Wells Fargo: Second-Quarter Earnings Preview

By Markets Fool.com


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In terms of second-quarter bank earnings, the reality is, investors shouldn't expect much. This is true even for Wells Fargo , which has been the best-performing big bank since the financial crisis.

Net income at the nation's third biggest bank by assets has fallen on a year-over-year basis in four out of the last five quarters. And analysts generally assume the trend will continue in the three months ended June 30. Among 24 analysts tracked by Yahoo! Finance, the consensus estimate calls for earnings per share of $1.01, which is 2% lower than last year -- click here to see how often Wells Fargo beats estimates.

Interest rates are the primary culprit. Wells Fargo relies on net interest income for more than half of its revenue. But lower rates mean the California-based bank doesn't earn as much from its loan and securities portfolios than it would if interest rates rose.

Higher rates seemed like a distinct possibility after the Federal Reserve increased the Federal funds rate by 0.25% in December. However, following a disappointing May jobs report combined with the heightened uncertainty triggered by the Brexit vote in the United Kingdom, the Fed has backed off from any pretensions of raising rates further.

Wells Fargo has worked to offset interest rate headwinds by growing its balance sheet. In the first quarter of the year, its loans increased by 7% compared to the same period in 2015 -- though, a little less than half the increase came from the bank's purchase of $30.8 billion worth of loans and leases from GE Capital.

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Higher loan losses are also weighing on Wells Fargo's bottom line. Credit quality is strong throughout the bank industry, but low energy prices are making it difficult for energy companies to service their debts. Banks have thus begun to prepare for higher defaults in their energy portfolios.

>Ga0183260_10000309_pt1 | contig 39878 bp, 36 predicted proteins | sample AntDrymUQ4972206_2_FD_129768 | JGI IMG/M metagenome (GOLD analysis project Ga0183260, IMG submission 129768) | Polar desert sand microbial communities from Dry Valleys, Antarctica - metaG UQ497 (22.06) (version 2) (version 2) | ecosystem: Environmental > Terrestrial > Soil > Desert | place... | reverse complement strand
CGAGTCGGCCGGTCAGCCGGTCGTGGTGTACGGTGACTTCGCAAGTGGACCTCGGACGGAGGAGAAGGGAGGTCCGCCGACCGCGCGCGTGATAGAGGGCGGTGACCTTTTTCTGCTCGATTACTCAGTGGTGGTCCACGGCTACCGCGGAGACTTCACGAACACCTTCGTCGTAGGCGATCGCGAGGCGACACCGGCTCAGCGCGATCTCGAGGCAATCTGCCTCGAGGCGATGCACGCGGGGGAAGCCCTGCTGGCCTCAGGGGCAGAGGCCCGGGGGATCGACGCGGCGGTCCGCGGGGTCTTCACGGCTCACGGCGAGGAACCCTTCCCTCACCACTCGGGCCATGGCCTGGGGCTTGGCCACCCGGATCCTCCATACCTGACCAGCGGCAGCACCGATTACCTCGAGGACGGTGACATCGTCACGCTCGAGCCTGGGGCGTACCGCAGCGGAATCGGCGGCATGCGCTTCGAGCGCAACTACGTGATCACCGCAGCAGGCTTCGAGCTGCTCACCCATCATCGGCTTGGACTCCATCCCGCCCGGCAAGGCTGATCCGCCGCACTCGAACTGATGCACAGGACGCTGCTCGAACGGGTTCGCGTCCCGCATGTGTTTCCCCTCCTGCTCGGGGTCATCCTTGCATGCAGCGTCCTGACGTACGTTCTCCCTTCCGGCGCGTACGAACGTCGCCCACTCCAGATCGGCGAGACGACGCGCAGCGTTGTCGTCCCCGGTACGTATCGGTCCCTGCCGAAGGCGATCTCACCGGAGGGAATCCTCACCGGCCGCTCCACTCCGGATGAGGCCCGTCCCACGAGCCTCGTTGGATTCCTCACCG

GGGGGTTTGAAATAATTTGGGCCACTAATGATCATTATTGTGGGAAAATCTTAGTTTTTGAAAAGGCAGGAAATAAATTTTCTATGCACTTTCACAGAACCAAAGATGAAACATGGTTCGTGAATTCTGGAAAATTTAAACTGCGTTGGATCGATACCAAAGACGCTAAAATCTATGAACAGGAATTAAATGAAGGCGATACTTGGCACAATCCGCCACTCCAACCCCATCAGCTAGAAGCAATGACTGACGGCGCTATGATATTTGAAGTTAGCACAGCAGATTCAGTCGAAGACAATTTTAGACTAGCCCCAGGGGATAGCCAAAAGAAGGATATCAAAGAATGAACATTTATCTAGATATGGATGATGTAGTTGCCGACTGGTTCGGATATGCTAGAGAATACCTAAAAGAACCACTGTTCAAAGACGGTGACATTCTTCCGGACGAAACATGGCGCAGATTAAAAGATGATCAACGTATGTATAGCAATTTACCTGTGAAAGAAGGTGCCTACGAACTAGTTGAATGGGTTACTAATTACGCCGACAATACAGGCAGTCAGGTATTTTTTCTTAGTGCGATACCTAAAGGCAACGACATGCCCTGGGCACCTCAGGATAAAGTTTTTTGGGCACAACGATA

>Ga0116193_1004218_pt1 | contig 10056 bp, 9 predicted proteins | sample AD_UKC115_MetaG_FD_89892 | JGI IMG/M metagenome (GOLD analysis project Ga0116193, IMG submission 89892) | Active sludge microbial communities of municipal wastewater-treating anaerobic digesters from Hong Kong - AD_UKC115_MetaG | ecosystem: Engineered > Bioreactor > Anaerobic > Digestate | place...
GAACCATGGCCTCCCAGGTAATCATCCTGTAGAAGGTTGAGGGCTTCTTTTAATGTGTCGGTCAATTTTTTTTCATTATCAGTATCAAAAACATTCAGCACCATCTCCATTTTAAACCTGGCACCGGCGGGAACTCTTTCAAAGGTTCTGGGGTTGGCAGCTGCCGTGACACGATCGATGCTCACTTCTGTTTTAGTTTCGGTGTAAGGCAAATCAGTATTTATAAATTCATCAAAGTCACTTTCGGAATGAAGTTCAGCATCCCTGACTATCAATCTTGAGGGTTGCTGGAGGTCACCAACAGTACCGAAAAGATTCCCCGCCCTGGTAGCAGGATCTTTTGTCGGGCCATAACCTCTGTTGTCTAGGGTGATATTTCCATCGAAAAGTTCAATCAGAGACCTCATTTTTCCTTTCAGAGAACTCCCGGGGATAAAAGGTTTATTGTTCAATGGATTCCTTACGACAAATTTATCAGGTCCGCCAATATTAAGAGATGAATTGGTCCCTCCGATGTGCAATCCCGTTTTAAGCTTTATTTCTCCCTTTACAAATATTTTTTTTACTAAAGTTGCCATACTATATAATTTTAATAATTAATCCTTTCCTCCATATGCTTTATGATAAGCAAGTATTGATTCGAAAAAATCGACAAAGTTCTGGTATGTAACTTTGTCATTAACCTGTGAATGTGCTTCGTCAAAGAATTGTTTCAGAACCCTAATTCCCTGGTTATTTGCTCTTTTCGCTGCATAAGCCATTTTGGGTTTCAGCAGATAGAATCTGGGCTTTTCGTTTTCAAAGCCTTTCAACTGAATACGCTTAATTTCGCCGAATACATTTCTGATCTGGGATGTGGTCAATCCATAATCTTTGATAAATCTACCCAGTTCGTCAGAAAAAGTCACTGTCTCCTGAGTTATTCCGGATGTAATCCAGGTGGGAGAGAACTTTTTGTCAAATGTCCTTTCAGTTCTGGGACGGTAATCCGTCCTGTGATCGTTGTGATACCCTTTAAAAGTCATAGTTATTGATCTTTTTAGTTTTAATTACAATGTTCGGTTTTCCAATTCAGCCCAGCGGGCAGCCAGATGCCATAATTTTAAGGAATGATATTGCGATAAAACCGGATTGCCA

This is reflected in Wells Fargo's charge-offs (the money it actually loses from defaults) as well as its loan loss provisions (money set aside each quarter in anticipation of future loan losses). Net charge-offs increased in the first quarter by $178 million, or 25%. Meanwhile, as opposed to releasing loan loss reserves in the first quarter of 2015, Wells Fargo built its reserves in the first quarter of this year, "driven by deterioration in the oil and gas portfolio."

The combination of these factors led Wells Fargo to reduce its profitability guidance earlier this year. At the bank's investor day in May, it lowered its full-year return on assets target to 1.1%-1.4%. This is down from a previous range of 1.3%-1.6%. Wells Fargo did the same with its return on equity guidance, reducing both the top and bottom of its anticipated range by one percentage point.

The consolation for investors is that Wells Fargo's shares yield 3.2% and are trading much closer to their 52-week low than their 52-week high. This suggests the time may be ripe for adding to one's position in the $1.8 trillion bank. It was, after all, at the bottom of a cycle when Warren Buffett bought 10% of Wells Fargo in the early 1990s.

It's also important to keep in mind that all of these headwinds are temporary -- though, of course, this isn't to say they'll abate anytime soon. On top of this, Wells Fargo continues to generate industry-leading profitability and could very well emerge from the current turmoil in a stronger competitive position as its weaker competitors are forced to further retreat and retrench.

In sum, while investors should temper their expectations for Wells Fargo's second-quarter performance (and even more so for the third quarter), the long-term outlook for this bank is rock-solid.

The article Wells Fargo: Second-Quarter Earnings Preview originally appeared on Fool.com.

John Maxfield owns shares of Wells Fargo. The Motley Fool owns shares of and recommends Wells Fargo. Try any of our Foolish newsletter services free for 30 days. We Fools may not all hold the same opinions, but we all believe that considering a diverse range of insights makes us better investors. The Motley Fool has a disclosure policy.